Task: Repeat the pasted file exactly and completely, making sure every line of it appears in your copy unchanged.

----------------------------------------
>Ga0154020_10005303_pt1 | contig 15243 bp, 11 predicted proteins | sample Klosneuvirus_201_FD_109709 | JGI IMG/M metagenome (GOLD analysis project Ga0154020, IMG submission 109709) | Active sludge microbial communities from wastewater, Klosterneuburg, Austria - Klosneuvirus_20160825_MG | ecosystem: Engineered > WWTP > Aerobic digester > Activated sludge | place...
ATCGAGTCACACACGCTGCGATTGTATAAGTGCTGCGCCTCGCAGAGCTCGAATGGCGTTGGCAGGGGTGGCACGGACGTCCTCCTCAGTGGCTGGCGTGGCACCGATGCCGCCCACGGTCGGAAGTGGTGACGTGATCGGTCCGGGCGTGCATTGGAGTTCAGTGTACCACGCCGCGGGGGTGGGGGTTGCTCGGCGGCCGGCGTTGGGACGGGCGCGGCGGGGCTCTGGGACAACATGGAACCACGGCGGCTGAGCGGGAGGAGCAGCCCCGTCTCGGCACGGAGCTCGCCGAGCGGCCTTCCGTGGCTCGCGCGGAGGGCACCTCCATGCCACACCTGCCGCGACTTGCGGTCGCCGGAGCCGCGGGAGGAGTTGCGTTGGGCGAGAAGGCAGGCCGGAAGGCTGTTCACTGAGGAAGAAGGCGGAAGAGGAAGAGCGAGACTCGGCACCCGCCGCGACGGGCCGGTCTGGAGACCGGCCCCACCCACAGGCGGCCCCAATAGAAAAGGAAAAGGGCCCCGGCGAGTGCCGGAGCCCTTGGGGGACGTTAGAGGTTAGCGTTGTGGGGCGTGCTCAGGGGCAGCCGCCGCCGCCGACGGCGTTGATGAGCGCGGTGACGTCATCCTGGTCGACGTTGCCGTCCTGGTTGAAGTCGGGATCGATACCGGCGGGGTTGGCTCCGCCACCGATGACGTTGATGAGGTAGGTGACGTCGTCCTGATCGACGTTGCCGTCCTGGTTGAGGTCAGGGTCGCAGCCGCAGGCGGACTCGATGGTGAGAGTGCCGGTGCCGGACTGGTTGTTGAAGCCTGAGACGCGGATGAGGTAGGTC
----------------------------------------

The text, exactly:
>Ga0154020_10005303_pt1 | contig 15243 bp, 11 predicted proteins | sample Klosneuvirus_201_FD_109709 | JGI IMG/M metagenome (GOLD analysis project Ga0154020, IMG submission 109709) | Active sludge microbial communities from wastewater, Klosterneuburg, Austria - Klosneuvirus_20160825_MG | ecosystem: Engineered > WWTP > Aerobic digester > Activated sludge | place...
ATCGAGTCACACACGCTGCGATTGTATAAGTGCTGCGCCTCGCAGAGCTCGAATGGCGTTGGCAGGGGTGGCACGGACGTCCTCCTCAGTGGCTGGCGTGGCACCGATGCCGCCCACGGTCGGAAGTGGTGACGTGATCGGTCCGGGCGTGCATTGGAGTTCAGTGTACCACGCCGCGGGGGTGGGGGTTGCTCGGCGGCCGGCGTTGGGACGGGCGCGGCGGGGCTCTGGGACAACATGGAACCACGGCGGCTGAGCGGGAGGAGCAGCCCCGTCTCGGCACGGAGCTCGCCGAGCGGCCTTCCGTGGCTCGCGCGGAGGGCACCTCCATGCCACACCTGCCGCGACTTGCGGTCGCCGGAGCCGCGGGAGGAGTTGCGTTGGGCGAGAAGGCAGGCCGGAAGGCTGTTCACTGAGGAAGAAGGCGGAAGAGGAAGAGCGAGACTCGGCACCCGCCGCGACGGGCCGGTCTGGAGACCGGCCCCACCCACAGGCGGCCCCAATAGAAAAGGAAAAGGGCCCCGGCGAGTGCCGGAGCCCTTGGGGGACGTTAGAGGTTAGCGTTGTGGGGCGTGCTCAGGGGCAGCCGCCGCCGCCGACGGCGTTGATGAGCGCGGTGACGTCATCCTGGTCGACGTTGCCGTCCTGGTTGAAGTCGGGATCGATACCGGCGGGGTTGGCTCCGCCACCGATGACGTTGATGAGGTAGGTGACGTCGTCCTGATCGACGTTGCCGTCCTGGTTGAGGTCAGGGTCGCAGCCGCAGGCGGACTCGATGGTGAGAGTGCCGGTGCCGGACTGGTTGTTGAAGCCTGAGACGCGGATGAGGTAGGTC